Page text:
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Just the FACTS

The State-County Fiscal Relationship in California

  • Counties deliver both statewide and local services.
    California’s counties have three primary responsibilities, delegated to them by the state. First, they serve as agents of the state in administering statewide health and social services programs. Second, they carry out other designated countywide functions, including public safety, public works and elections. Third, in unincorporated areas they deliver local services that would otherwise be provided by cities (for example, policing, parks and garbage collection). About 35% of all state and local government workers in California (excluding those involved in education) are employed by counties.
  • Revenue transfers from other levels of governmentaccount for a substantial share of county budgets.
    Almost half of county revenues come from the state and federal governments (28.8% and 19.1%, respectively). Of the revenues originating within counties, property taxes account for the largest share (20.8% of total revenues). On the expenditure side, California counties spent $56.7 billion in 2008–09, with the two largest spending categories—public protection and public assistance—each accounting for somewhat over a quarter of total county expenditures.
  • Over the years, county fiscal authority has diminished …
    Although per capita expenditures by counties have grown (by about 10% in the past decade alone), counties have relatively little discretion over how they spend their revenues. For the most part, state and federal revenue transfers are designated for specific programs (with counties required to contribute an additional share). Moreover, Proposition 13 in 1978 led to a sharp reduction in property taxes, the primary source of discretionary county revenues. Proposition 13 not only limited property taxes; it also transferred control over their allocation to the state government—a responsibility which had earlier rested exclusively with local governments. This situation disproportionately affected certain county services, in particular those for which the counties did not receive compensatory funding from the state (for example, libraries). In addition, state allocation mechanisms do not always keep up with changing county demographics.
  • … while state-county fiscal relationships have become more complex.
    Legislation subsequent to Proposition 13 provided counties with state revenue in compensation for their lost property tax revenues. Later legislation and propositions have repeatedly modified the state-local fiscal relationship. In 1991, counties gained new revenues from the state in return for taking on additional responsibilities in certain health and social services programs. However, more typical were shifts in the amounts or sources of revenues. For example, in 1993 Proposition 172 added a half cent to the sales tax to fund local public safety programs. A 2004 swap increased property tax revenues to counties and other local governments in exchange for revenue reductions from other sources. And in 2004, Proposition 1A limited the state’s ability to redirect property taxes away from local governments.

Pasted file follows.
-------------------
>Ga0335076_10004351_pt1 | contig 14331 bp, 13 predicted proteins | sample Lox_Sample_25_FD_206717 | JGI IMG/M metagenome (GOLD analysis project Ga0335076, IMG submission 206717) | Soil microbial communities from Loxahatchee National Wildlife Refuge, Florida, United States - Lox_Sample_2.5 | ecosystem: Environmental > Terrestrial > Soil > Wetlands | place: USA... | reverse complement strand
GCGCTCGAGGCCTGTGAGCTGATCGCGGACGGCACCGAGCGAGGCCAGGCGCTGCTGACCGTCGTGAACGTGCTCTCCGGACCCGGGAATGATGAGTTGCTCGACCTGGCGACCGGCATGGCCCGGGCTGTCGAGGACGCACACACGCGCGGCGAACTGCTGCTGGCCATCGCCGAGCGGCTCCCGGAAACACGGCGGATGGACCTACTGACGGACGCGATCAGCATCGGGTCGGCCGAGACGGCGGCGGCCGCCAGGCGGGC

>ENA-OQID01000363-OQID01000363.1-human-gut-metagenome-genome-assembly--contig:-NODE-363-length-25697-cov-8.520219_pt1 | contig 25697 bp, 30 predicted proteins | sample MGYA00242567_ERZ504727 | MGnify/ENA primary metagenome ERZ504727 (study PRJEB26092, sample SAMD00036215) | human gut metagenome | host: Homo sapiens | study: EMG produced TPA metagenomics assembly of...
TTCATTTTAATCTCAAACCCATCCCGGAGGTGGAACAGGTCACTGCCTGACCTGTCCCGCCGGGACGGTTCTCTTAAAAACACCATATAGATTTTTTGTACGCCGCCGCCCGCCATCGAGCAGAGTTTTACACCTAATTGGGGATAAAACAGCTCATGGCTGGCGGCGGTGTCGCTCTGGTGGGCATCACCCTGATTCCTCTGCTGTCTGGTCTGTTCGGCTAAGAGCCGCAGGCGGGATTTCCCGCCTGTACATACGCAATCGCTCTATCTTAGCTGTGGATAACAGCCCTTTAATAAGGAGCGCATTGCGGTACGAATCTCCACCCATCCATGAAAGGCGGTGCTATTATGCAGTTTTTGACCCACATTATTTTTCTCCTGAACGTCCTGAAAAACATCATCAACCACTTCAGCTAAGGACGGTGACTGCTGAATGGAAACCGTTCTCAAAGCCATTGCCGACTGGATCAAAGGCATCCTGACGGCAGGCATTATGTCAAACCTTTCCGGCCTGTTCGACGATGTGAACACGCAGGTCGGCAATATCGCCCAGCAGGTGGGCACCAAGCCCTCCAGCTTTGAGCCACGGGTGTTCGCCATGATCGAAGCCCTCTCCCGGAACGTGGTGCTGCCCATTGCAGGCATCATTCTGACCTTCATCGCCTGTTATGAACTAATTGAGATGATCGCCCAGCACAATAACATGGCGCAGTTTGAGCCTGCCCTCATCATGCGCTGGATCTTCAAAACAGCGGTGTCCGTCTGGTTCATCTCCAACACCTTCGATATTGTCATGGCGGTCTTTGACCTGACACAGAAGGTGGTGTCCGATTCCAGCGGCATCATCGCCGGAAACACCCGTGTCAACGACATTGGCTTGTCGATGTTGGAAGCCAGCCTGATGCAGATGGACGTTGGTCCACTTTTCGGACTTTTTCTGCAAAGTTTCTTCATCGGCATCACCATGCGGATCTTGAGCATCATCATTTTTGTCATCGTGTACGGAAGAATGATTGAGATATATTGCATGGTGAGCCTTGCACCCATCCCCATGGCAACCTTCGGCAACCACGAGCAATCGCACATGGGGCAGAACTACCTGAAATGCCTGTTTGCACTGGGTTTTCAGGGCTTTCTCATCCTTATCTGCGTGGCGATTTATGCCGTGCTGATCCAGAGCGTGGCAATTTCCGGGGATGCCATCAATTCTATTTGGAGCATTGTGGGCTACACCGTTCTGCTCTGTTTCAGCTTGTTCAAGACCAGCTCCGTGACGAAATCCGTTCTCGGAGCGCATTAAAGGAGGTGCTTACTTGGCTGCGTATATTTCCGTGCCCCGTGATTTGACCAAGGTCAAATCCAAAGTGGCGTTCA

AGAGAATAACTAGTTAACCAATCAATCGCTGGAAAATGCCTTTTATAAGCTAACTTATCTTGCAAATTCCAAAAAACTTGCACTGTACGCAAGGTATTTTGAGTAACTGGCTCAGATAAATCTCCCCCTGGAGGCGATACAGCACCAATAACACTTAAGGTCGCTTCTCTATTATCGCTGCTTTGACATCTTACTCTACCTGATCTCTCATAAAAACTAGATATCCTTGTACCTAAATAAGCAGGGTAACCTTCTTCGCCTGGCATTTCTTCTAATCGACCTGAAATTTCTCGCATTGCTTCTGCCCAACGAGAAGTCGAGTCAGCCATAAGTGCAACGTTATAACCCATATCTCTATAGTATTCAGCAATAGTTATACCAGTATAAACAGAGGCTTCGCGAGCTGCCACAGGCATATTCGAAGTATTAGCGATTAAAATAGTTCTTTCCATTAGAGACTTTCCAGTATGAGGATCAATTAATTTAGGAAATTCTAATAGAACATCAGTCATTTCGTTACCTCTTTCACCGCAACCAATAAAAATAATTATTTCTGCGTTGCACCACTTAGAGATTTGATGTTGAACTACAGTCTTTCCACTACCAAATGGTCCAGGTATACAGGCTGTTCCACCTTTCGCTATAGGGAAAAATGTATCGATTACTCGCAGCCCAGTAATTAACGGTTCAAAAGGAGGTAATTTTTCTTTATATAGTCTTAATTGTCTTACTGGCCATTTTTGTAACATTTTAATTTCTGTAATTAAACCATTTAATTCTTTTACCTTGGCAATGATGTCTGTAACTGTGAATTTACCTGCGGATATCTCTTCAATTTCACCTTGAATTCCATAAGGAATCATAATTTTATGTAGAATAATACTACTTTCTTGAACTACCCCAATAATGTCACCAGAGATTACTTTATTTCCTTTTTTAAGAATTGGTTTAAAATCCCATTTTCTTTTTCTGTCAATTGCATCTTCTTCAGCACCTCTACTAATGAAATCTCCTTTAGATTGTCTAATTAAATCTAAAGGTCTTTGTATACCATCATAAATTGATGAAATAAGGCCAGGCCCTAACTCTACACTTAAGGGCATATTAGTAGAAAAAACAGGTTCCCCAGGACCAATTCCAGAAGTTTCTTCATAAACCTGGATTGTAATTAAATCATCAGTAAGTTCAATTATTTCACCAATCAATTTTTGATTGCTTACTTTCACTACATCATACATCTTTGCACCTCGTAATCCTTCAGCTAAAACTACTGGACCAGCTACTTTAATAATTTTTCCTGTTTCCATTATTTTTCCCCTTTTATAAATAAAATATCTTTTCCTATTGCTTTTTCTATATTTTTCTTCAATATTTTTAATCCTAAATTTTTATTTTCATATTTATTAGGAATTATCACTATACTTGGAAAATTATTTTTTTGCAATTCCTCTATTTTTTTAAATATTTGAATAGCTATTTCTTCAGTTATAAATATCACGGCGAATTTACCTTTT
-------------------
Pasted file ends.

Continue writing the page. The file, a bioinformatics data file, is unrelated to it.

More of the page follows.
• The state has increased county responsibility for certain programs, beginning in 2011–12.
    The latest shift in the state-county fiscal relationship involves significant new responsibilities for the counties. The state has mandated that, beginning in October 2011, counties are to incarcerate and rehabilitate certain low-level offenders who earlier were a state responsibility. In addition, most aspects of Child Welfare Services and Adult Protective Services, as well as some mental health and drug and alcohol programs, have now become county responsibilities. The state will retain an oversight and compliance role, and counties must continue to adhere to federal law and regulations. Currently, funding for these new responsibilities is coming from dedicated portions of sales tax revenues and vehicle license fees.


Sources: Counties Annual Financial Reports, California State Controller’s Office; U.S. Bureau of the Census Annual Survey of Public Employment and Payroll.

Supported with funding from the S.D. Bechtel, Jr. Foundation and The James Irvine Foundation.

Authors

Caroline DanielsonCaroline Danielson
Senior Fellow
Marisol Cuellar MejiaMarisol Cuellar Mejia
Research Associate
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